In the alternative, Scaddan IM found that if she were wrong in her construction of cl 5, the Agreement would only operate in respect of a right or obligation on the respondent that expressly arises under the Agreement. The Industrial Magistrate held that cl 23 would not enliven any right or obligation on the respondent as it only prescribes the notice to be given by both parties in the event of termination.

The decision can be read here.

The Industrial Magistrate has dismissed a claim made by a customer service coordinator who said that her former employer, the City of Swan, contravened clause 24.6 of the Local Government Industry Award 2010 by not paying her an on call allowance between the dates she alleged that she was on call.

The respondent had a formal system in place that approved a number of roles to be on call and that were subject to a letter of agreement, with conditions and remuneration. The Industrial Magistrate decided that the definition of ‘on call’ contained in cl 24.6 means that an employee must be directed to be on call and that this will generally be in work areas assessed by the respondent as requiring, or possibly requiring, the immediate attendance at work outside of ordinary working hours. Her Honour then considered the meaning of ‘directed’ and found that for the claimant’s claim to be made out then she would have to show that:

  • she was directed to be on call and was obligated to be contactable and immediately available outside of ordinary working hours,
  • in the alternative, that the respondent acquiesced to the claimant being on call, or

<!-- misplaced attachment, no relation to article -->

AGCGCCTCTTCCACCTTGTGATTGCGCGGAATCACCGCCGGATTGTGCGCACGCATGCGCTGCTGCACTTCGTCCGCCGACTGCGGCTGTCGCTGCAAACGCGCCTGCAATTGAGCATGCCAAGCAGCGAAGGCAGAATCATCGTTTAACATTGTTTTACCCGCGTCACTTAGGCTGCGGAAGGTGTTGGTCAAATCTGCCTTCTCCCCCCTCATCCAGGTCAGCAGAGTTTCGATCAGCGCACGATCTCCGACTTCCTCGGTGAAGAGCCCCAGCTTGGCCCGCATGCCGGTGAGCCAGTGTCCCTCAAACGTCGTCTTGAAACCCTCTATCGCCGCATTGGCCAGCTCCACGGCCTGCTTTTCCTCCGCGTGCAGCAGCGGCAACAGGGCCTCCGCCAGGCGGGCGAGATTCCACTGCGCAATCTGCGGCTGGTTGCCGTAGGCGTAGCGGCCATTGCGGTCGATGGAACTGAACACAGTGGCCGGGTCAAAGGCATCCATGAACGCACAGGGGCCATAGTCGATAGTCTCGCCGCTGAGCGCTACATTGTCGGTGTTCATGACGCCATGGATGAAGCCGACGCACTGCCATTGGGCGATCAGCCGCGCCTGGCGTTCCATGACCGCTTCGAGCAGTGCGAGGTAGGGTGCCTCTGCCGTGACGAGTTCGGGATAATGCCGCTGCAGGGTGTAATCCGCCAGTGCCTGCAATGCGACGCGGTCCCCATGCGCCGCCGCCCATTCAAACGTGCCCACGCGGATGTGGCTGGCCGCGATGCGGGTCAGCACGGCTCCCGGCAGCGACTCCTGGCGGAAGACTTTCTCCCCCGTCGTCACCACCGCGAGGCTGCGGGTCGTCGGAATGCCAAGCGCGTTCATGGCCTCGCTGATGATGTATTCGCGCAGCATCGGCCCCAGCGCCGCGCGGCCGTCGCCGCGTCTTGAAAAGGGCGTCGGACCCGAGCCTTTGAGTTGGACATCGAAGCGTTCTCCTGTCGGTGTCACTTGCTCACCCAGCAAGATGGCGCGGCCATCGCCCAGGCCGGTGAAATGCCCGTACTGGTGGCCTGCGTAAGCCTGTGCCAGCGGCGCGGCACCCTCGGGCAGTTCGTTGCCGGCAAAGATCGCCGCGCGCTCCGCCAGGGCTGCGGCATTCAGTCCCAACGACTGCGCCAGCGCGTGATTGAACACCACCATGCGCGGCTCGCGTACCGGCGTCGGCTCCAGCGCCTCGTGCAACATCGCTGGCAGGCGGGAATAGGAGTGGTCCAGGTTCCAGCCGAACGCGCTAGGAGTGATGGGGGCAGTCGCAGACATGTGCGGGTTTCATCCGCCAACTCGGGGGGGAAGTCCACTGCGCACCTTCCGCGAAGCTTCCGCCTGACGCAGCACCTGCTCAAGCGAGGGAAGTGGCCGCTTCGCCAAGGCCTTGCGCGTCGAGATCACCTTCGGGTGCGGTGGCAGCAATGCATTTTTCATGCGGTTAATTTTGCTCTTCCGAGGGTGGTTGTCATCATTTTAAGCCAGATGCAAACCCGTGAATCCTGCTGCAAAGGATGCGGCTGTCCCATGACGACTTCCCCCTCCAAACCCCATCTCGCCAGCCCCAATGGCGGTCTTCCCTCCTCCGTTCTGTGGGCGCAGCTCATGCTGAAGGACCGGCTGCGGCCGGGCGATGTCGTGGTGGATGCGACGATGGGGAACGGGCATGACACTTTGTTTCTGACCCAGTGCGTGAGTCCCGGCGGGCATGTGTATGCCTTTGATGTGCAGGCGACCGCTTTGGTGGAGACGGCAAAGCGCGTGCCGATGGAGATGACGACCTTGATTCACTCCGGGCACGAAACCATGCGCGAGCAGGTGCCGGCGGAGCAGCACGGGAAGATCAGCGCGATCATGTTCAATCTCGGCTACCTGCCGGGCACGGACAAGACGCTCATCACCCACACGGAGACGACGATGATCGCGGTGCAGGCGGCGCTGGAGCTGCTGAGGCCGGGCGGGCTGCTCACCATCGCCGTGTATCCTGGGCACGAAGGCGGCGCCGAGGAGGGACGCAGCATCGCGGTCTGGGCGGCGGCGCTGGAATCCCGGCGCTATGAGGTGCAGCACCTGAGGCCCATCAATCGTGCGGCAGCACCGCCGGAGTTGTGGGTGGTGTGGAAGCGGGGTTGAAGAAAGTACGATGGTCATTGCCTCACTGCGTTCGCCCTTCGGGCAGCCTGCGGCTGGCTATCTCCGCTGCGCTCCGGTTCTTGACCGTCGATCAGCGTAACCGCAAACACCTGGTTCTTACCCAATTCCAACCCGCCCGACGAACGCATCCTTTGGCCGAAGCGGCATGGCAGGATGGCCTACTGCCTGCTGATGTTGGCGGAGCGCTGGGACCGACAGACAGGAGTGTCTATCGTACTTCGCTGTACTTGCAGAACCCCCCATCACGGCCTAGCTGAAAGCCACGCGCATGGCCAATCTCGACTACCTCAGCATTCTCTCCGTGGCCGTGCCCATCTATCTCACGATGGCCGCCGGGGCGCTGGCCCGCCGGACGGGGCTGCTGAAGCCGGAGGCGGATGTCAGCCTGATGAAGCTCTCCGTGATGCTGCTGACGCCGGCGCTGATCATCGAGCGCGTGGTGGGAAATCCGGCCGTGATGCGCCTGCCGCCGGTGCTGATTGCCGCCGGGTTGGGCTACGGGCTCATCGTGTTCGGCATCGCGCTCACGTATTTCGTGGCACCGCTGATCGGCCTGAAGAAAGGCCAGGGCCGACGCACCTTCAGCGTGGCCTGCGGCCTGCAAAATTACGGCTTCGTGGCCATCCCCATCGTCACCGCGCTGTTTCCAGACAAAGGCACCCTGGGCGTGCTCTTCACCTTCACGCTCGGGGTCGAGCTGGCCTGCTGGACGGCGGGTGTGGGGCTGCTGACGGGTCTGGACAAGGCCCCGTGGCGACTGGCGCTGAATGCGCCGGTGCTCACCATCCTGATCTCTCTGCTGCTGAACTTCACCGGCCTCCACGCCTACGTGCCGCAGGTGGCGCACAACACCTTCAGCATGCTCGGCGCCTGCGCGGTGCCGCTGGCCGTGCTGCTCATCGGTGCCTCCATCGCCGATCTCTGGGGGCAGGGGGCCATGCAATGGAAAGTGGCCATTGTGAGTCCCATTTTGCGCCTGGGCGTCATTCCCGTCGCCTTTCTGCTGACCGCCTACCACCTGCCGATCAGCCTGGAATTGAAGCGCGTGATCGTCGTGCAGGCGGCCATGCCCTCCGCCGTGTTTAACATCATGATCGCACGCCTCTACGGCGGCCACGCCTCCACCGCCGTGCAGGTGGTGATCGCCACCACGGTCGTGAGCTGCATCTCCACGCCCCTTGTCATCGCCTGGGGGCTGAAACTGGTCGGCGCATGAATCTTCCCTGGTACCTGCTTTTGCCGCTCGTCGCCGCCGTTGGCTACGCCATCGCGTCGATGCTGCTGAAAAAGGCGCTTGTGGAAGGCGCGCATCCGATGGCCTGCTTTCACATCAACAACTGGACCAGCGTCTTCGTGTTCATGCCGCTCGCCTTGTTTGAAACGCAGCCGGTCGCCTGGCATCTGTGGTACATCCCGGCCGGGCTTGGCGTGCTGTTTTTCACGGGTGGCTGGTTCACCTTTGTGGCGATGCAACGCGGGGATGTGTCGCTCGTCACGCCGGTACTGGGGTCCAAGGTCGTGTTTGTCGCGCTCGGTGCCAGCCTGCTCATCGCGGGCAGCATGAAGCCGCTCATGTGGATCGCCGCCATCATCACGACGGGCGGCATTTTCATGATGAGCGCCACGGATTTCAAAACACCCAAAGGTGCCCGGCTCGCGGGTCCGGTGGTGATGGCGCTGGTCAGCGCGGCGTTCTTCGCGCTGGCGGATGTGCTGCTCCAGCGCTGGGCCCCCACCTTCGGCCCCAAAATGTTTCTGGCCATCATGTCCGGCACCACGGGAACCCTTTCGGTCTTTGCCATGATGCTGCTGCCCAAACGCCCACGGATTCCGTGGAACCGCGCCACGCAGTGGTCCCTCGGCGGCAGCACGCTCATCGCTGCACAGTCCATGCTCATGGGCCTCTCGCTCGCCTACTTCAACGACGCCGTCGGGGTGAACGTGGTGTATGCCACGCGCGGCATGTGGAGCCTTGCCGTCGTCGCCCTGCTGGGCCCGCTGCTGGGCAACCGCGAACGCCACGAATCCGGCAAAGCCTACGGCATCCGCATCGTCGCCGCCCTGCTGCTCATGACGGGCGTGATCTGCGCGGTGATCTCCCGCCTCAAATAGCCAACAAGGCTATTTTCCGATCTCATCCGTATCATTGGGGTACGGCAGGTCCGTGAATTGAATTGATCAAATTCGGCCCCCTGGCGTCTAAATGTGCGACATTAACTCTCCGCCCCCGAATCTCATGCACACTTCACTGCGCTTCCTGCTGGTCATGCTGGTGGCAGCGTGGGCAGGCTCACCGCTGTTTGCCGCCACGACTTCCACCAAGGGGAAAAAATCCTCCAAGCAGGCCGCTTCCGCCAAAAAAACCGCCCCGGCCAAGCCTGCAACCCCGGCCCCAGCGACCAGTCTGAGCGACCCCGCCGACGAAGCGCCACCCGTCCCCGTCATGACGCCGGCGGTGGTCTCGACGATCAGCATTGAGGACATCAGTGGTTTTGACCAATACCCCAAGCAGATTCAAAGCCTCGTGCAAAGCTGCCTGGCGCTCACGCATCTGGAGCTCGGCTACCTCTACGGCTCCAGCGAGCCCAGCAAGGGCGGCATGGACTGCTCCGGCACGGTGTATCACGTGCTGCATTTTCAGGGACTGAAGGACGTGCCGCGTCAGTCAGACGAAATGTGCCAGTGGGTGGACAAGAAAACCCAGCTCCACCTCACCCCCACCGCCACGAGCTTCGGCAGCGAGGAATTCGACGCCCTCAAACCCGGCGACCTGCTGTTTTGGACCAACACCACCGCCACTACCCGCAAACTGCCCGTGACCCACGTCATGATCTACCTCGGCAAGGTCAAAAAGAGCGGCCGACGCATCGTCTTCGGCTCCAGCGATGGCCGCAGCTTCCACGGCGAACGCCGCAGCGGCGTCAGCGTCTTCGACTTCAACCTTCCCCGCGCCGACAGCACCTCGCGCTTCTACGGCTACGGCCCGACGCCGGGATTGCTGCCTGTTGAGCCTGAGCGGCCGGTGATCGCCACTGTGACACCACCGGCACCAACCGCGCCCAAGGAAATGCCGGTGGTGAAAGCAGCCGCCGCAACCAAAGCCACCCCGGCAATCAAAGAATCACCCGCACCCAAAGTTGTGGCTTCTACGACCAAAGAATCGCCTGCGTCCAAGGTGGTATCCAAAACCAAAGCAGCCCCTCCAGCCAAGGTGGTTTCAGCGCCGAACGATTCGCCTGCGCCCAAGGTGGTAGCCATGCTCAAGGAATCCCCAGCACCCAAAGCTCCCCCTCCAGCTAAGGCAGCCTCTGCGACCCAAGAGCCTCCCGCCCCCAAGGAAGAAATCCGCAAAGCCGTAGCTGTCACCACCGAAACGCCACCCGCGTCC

• in the alternative, that she was directed to be on call and was required to be available immediately to respond in a manner set out in cl 24.6(d).

The Industrial Magistrate found that the claimant had not proved to the requisite standard that they were on call over the alleged dates as the only reference to the claimant being directed to be on call came from the claimant herself and her characterisation of the situation. Further, there was no requirement or expectation on the claimant to attend work which would suggest that the respondent had acquiesced to her being on call.

The Industrial Magistrate dismissed the claim and found that the respondent had not breached cl 24.6 of the Award.

The decision can be read here.

The Commission has dismissed three applications challenging the Department of Education’s decision to take disciplinary action against the applicant on three separate occasions, namely, the 11 September 2015, 24 May 2017 and 18 August 2017. The three applications were heard together and referred to the Commission under the Public Sector Management Act 1994.

The applicant previously, while legally represented, had challenged the first disciplinary finding of 11 September 2015 through the Commission, which was resolved with a deed of settlement and the disciplinary action taken was not disturbed by the settlement. The Commission dismissed this application after it found that the applicant, although reluctantly, had accepted that he had entered into a deed of settlement that was freely executed and barred him from bringing this application.

As for the other two applications arising from the disciplinary findings that occurred on 24 May 2017 and 18 August 2017, the Commission determined that it was not in the public interest to hear the matters as they had not been brought in a reasonable time and no good explanation was given for the delay. The Commission heard that the applicant had decided to delay bringing the applications due to the expense of legal representation and his belief that he could not competently represent himself at that time. However, it was held that employers and the legal system cannot be fairly asked to wait until a time that a person considers that they are able to represent themselves to bring an application. The Commission also dismissed these applications.

The decision can be read here.